their START I reductions, and look forward to doing the same with
START II. While the CTR program assists the recipient states, it is
fundamental to U.S. national security, ensuring the reduction in
weapons of mass destruction that would otherwise be arrayed against us
or pose a serious proliferation threat.
In view of all of the reductions we have already made and the steady
progress of arms control, the question of why we need a nuclear
deterrent at all following the Cold War is relevant.
The Clinton Administration answered this question in the Nuclear
Posture Review. The NPR recognized that with the demise of the Soviet
Union, the dissolution of the Warsaw Pact, and the embarkation of
Russia on the road to democracy, the strategic environment has been
fundamentally transformed. Conventional forces can and should play a
larger share of the deterrent role. Nevertheless, nuclear weapons
continue to play a critical role in deterring aggression against the
U.S., its overseas forces, and its Allies and friends. This is the
case because the positive changes in the international environment are
far from irreversible, and the threat posed by weapons of mass
destruction in the hands of rogue states has grown.
The NPR reaffirmed that we need not only a strategic nuclear
deterrent, but also flexible, responsive non-strategic nuclear forces.
Maintaining the capability to deploy nuclear forces to meet various
regional contingencies continues to be an important means for
deterring aggression, protecting and promoting U.S. interests, and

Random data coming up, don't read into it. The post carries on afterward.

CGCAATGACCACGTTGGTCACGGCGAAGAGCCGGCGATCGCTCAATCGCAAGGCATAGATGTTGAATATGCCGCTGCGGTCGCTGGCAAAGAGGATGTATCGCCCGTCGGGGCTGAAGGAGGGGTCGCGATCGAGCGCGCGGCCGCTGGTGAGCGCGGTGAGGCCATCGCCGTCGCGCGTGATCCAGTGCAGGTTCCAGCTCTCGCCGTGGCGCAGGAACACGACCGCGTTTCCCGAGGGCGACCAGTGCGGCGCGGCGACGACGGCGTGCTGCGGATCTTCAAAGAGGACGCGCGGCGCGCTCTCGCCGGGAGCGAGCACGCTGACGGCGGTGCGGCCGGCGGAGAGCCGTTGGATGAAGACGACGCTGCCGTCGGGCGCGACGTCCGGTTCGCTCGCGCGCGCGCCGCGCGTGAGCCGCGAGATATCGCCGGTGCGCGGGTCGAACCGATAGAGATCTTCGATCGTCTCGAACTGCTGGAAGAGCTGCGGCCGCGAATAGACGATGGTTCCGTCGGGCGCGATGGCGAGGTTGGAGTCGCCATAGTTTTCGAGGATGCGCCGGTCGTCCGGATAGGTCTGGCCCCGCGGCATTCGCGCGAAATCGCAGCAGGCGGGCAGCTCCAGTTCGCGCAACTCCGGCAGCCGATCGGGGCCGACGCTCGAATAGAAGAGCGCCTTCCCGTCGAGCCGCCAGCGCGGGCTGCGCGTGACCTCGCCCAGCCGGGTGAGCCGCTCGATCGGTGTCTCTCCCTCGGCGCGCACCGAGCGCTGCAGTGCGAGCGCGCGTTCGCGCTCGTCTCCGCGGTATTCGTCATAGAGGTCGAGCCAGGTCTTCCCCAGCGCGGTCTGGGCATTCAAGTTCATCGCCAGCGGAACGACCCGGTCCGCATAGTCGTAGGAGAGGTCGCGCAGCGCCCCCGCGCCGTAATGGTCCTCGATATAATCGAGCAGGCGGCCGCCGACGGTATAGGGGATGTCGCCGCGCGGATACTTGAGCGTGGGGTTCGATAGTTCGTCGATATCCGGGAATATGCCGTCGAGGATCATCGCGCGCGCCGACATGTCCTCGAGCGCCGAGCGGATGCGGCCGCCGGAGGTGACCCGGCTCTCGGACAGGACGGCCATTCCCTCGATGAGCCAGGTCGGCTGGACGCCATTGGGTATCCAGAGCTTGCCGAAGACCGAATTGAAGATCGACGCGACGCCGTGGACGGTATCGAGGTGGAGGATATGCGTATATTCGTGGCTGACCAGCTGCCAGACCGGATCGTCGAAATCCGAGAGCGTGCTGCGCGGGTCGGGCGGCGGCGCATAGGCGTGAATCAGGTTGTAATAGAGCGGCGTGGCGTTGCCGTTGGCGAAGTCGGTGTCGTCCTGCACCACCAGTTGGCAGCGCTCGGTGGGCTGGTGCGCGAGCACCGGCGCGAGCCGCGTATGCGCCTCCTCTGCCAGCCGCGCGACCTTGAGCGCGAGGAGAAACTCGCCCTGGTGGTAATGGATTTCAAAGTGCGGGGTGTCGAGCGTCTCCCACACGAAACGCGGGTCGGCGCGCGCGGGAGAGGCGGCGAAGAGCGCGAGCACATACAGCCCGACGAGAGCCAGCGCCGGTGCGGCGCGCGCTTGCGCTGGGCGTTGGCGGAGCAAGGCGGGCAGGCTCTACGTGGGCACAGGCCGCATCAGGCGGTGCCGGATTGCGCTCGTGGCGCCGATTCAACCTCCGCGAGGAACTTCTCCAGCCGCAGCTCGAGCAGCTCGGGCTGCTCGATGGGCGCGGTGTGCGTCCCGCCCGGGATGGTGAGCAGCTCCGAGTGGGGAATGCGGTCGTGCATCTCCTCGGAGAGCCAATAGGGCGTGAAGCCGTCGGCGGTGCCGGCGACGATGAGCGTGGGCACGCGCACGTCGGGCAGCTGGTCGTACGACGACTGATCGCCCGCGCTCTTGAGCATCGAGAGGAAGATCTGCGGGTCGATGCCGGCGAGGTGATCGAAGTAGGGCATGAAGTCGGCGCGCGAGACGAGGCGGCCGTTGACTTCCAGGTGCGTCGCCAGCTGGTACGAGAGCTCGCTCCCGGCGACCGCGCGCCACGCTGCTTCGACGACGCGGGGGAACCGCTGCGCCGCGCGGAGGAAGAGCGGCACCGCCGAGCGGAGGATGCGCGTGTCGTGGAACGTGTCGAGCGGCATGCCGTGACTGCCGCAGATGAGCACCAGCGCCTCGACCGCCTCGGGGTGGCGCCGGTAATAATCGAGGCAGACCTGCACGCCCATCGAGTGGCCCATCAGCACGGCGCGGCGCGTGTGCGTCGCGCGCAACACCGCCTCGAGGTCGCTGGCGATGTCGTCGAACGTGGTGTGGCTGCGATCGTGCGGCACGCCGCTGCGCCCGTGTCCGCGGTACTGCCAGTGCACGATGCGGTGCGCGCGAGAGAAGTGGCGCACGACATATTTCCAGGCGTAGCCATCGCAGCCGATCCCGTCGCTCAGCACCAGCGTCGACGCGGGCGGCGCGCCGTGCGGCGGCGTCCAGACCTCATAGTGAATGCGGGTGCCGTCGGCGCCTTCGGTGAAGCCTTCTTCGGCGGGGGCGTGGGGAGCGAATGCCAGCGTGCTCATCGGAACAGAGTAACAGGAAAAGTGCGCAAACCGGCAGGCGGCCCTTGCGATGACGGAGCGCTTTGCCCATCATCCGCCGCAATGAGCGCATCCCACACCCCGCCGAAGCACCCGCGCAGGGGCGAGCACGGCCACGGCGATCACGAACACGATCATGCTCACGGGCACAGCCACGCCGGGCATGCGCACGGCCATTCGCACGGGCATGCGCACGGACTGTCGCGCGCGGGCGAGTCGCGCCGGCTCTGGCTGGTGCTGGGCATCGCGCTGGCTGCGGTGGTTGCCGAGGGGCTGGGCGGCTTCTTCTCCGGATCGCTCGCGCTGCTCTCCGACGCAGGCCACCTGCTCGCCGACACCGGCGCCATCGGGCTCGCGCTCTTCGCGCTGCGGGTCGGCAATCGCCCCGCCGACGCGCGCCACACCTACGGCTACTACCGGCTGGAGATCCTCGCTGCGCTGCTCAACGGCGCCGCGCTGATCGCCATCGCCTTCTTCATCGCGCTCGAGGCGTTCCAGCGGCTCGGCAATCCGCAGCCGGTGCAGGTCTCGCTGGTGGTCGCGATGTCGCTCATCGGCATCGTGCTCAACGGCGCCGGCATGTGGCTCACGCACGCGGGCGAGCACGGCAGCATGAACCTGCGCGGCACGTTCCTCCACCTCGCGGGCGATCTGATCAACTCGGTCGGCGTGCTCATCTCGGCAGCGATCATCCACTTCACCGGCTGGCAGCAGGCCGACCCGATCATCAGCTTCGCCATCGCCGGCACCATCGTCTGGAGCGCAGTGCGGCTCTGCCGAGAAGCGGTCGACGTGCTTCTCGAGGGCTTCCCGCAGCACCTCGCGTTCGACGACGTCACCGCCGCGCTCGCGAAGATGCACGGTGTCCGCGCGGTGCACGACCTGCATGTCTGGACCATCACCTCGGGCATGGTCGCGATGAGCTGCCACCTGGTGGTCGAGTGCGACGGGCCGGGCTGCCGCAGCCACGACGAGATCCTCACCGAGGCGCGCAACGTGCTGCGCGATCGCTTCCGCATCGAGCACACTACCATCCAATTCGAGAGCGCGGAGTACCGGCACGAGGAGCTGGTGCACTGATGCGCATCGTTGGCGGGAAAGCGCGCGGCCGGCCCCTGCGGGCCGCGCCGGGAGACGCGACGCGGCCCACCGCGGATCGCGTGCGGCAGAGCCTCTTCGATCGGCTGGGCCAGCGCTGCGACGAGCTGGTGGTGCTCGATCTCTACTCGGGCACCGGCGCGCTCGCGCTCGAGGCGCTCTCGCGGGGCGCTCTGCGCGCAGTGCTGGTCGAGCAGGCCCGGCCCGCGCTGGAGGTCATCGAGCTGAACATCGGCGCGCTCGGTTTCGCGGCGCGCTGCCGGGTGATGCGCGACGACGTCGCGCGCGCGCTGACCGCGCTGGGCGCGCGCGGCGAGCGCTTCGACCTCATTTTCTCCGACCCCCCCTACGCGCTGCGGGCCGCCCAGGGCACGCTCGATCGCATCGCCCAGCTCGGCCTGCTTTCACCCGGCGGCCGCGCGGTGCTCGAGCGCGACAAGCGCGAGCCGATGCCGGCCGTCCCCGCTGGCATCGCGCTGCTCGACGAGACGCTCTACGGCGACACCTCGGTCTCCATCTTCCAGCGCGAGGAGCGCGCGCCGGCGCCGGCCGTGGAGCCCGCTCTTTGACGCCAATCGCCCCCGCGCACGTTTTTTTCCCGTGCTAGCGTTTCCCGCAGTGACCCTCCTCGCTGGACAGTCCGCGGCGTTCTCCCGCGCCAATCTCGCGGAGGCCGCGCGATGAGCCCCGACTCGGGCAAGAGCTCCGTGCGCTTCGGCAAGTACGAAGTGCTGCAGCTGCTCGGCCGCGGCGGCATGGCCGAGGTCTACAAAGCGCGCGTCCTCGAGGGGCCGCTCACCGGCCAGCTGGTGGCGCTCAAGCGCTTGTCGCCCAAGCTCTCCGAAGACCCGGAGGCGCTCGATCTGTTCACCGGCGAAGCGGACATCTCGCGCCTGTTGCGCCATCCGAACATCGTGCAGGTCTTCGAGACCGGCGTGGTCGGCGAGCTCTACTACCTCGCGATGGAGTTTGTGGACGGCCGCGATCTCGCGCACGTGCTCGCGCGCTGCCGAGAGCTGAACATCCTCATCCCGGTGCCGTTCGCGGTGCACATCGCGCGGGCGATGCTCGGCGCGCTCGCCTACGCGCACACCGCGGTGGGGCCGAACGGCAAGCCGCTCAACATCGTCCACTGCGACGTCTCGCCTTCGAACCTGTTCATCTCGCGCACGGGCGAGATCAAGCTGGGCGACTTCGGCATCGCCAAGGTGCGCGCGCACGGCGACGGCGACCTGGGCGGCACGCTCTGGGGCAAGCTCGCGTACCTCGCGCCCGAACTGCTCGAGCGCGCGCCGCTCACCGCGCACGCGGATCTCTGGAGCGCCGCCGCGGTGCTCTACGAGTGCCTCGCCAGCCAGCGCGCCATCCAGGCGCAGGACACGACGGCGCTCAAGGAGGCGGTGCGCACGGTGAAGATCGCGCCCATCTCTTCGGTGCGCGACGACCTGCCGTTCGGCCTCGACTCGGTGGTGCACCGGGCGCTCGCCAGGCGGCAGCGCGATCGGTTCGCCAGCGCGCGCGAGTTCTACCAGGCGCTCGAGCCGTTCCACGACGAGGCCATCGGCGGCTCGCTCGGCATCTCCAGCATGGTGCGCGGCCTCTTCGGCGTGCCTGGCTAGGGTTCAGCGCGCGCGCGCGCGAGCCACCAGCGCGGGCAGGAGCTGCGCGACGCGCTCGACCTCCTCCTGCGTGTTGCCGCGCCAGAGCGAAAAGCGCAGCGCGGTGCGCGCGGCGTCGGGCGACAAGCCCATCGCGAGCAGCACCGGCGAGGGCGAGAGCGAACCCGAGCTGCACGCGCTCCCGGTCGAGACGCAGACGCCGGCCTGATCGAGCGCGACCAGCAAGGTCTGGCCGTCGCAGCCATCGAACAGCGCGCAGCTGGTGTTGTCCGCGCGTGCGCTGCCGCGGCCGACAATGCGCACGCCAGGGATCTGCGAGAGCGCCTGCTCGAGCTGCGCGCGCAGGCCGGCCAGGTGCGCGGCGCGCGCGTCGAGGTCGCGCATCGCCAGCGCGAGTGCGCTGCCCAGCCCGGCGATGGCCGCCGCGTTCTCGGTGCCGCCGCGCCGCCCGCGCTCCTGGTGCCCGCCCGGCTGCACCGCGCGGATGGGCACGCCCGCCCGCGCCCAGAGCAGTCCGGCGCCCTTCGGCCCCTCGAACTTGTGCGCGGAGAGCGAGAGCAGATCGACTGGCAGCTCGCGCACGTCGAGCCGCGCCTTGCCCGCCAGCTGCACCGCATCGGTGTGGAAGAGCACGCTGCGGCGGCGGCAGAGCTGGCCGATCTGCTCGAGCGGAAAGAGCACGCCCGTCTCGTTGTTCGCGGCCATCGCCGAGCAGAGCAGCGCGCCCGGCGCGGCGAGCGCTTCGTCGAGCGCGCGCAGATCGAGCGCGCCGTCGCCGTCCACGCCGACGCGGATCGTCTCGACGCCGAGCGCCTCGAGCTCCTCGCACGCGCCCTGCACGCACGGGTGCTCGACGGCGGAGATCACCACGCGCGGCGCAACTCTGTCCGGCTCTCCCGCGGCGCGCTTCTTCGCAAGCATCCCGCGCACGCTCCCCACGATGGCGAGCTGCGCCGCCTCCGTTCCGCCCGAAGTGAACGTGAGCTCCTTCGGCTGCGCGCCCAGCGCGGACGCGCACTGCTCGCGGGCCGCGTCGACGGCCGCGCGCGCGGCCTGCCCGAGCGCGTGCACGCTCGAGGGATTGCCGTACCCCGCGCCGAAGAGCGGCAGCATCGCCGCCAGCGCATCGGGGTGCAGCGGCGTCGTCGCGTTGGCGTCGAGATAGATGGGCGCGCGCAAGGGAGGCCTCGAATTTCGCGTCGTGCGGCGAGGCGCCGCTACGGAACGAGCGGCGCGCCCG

reassuring Allies and friends. As stated in the NATO Strategic
Concept, the U.S. nuclear weapons deployed in Europe provide an
essential political link between the European and North American
members of the Alliance.
Russia has made great progress toward the creation of stable market
democracy, and we do not regard it as a potential military threat
under its present or any reasonably foreseeable government. We have
made wise investments in the Cooperative Threat Reduction program, and
we share with the current Russian leadership (and most other Russian
centers of influence) a determination not to let our relations return
to a state of hostility in which these weapons would again be a
Nevertheless, Russia still possess substantial nuclear forces and an
even larger non-strategic nuclear stockpile. Because of significant
degradation in its conventional military capabilities, Russia appears
to be placing even more reliance on its nuclear forces. Russia's new
national security concept, promulgated in December 1997, states that
"Russia retains the right to use all available forces and means,
including nuclear weapons, if armed aggression launched against it
threatens the very existence of the Russian Federation as an
independent, sovereign state." It also states that "the main task of
the Armed Forces of the Russian Federation is to insure nuclear
deterrence, which is to prevent both nuclear and conventional
large-scale or regional war, and also to meet its allied commitments.
To accomplish this task, the Russian Federation should have a
potential of nuclear forces which can guarantee that planned damage
will be caused to any aggressor, state or a coalition of states."